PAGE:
Grief is a world created by death and fueled by memories. Grief world does not have to be painful and stagnant it can be easy and dynamic. In a way my grief world mimics the worlds Sims players create and thrive in. We can thrive in our Sims like world of grief and memories.
Gimlet Media's Reply All Podcast is a special and smart podcast series that covers technology and cool fun stuff. A recent Podcast, #129 Autumn, was more than technology. The episode was about The SIMS online game, a world you can create and control. A "13-year-old girl builds a tiny world that she has complete, perfect control over. And then one day, that world forces her to make an impossible decision." You can listen and read the transcript here.
The story of Autumn who is 27 lives in L.A. She is a special education aid who works with fourth and fifth graders. At age 8 Autumn is taken by her mom to a baby shower where the girl living there introduces her to The Sims.
The Sims is a life simulation game whose players make virtual people and manage those virtual peoples lives. In fact you can micromanage every single aspect of these people and the world. You can make a home, a yard, a world, change facial features, eye color, height, clothes, and on and on. I learned you can even wash and dress your characters. It is a very real virtual world/community. In fact the characters you create can die from causes both natural and unnatural. Here is a Wiki page on The Sims.
Autumn's mom is a single mom who is a teacher. Home life for Autumn was not as fun as it could be or supportive as she hoped for. Autumn's grandma who lived near her school became the central parental figure in her life. I'd say listen to the podcast or read the transcript to get the full picture of her grandma and their life.
All during this time Autumn built a Sims world with white picket fences, grass, fridge of food, and more. When she was 15 her grandma was diagnosed with lung cancer, eventually she went into hospice. Autumn visited her one day and two days before Autumn could go back her grandma died. Autumn was told of the death by her mom in a casual way.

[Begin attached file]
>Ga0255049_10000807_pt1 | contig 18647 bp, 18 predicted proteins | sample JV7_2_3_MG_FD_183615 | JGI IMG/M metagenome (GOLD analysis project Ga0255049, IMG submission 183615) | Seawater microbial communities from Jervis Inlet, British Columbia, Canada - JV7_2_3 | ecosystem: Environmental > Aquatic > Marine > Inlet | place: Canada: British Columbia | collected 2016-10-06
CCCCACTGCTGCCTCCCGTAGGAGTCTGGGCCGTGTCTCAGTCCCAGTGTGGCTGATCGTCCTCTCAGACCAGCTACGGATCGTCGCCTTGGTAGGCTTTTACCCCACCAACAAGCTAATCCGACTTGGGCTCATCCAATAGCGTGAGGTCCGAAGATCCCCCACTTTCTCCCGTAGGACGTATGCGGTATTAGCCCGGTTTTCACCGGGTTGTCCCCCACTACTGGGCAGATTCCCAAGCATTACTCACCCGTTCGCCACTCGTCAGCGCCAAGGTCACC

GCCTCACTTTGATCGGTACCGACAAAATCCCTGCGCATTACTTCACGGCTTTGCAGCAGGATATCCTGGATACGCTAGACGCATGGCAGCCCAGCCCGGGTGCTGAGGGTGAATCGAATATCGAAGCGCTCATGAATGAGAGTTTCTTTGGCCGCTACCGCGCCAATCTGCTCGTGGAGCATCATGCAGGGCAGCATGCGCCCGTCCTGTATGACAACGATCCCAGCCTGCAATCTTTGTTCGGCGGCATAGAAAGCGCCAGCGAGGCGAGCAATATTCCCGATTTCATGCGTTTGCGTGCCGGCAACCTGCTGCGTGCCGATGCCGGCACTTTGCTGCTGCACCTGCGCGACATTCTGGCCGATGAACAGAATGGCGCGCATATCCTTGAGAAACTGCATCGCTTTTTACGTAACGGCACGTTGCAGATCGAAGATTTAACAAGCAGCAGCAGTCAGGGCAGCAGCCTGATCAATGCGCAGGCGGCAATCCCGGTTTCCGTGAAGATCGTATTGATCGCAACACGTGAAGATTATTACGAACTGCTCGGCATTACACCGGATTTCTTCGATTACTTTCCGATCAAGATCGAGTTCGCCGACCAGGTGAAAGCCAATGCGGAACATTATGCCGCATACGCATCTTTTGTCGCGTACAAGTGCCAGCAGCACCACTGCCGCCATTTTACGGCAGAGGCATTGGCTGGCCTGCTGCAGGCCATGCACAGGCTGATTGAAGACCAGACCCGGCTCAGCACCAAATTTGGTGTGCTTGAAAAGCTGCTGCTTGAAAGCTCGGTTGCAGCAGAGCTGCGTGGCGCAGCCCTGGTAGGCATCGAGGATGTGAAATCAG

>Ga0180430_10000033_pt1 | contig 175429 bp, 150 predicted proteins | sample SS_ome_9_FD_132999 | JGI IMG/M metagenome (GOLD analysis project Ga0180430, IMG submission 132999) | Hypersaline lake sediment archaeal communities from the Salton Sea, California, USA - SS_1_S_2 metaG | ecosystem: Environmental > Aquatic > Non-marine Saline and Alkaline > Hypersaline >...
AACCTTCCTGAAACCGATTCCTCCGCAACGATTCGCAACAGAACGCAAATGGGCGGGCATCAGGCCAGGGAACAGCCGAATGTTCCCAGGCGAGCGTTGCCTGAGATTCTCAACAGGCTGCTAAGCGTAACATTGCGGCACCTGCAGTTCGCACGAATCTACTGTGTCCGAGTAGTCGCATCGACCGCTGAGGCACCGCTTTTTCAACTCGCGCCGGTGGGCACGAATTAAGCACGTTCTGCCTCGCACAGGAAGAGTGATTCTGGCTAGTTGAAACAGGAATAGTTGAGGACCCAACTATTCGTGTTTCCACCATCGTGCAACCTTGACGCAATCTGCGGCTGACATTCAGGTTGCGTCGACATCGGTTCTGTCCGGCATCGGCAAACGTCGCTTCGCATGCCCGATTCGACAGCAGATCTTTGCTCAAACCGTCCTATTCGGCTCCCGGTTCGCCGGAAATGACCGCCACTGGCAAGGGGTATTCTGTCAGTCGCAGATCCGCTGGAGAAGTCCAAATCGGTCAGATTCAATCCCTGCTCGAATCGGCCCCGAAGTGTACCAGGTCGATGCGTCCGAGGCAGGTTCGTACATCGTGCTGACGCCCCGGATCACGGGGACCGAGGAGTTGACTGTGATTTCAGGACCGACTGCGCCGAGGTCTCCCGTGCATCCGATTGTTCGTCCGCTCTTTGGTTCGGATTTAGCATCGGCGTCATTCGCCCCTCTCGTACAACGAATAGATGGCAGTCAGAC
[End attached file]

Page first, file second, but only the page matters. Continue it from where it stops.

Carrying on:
With her world turned upside down (we who know grief can relate to that when death of loved one happens) Autumn dumps her current Sims world and creates one of her family and her grandma. So she began to create her grandma to bring her back. Yet in Sims at the time the people were white or the styles were. Autumn discovers The Black Simmer is a website where black people playing The Sims can modify the game to match their black real world experiences. Everything from churches, to Country Crock Butter, leftovers, skin tone, earrings, hair, etc.
I won't go further into the episode to avoid spoilers because I think after my comments and thoughts you may want to jump in.
I listened to this Reply All Podcast just because it was there. I did not expect to see beyond the obvious a black girl playing The Sims and adapting it to her world. What struck me so strongly was the sense that in Donna's death, my grief, and loss that I created a Sims of Donna, our home, and life. Is that what we do when we grieve enter a world where we control everything? ‘
There are differences between The Sims and my/your grief world. In The Sims you make the world you want as you see it or remember it. In my world it is as it was when Donna died, frozen in amber. Though I am doing some adding, subtracting, and remodeling of the physical world I reside in. I assure you I try to make sure it fits with the collective design and style gestalt that Donna built.
In Autumn's Sims world (all Sims for that matter) she can randomly walk around and run into her grandma. She can even have conversations with her. The language in The Sims is gibberish. Still it was something. I don’t walk around and bump into Donna though I will see places we visited or ate and memories flood back but not conversations. It is just random dialogues in my head of what she may have said. It is never how was your day or what's for dinner. Though I would like to have a chance to be more dotting and engaged as a husband. (That will be another post all together.)
One of the controls you have in The Sims is the ability to have your characters age or be fixed in time at a specific age. Donna died at 59 she will not age. I look at pictures of her as a child, as a new bride, before we married, as my wife. I can access those photos of her and I go back. I go to places well before I knew her and the life she never spoke of. In a way be with Donna along this continuum of time in photos.
When a loved one dies and we are pitched into the escape room of grief. We can stubble around to try and find a way out before time expires. Or we can sit to carefully examine all the items in the room, the hints, the situation, and find a way out without loosing what we’ve learned. Discovery and experience is knowledge. In fact we do not escape from grief but embrace it, live with it, and within it. We can do that in the light of day not locked in a room.
That is my take away from my this podcast and Autumn’s Sims. Sims parallels my grief world. I can build my grief world like Autumn built Sims for her grandma. I can spend my time creating a world for Donna where it is a place for me to learn, grow, and ultimately find comfort. I do that daily without logging in and simply engaging with my grief and memories.
When we become active participants in our grief world, as players do in The Sims, there is a richness that emanates from our grief and of course sadness. Grief world is not a perfect pollyanna place of long walks on the beach and warm puppy noses. It is our world it is where we explore and discover who we are, who our loved one was and is, and most important we find comfort in learning. I see now I build my grief world (Sims) and engage with it for benefit.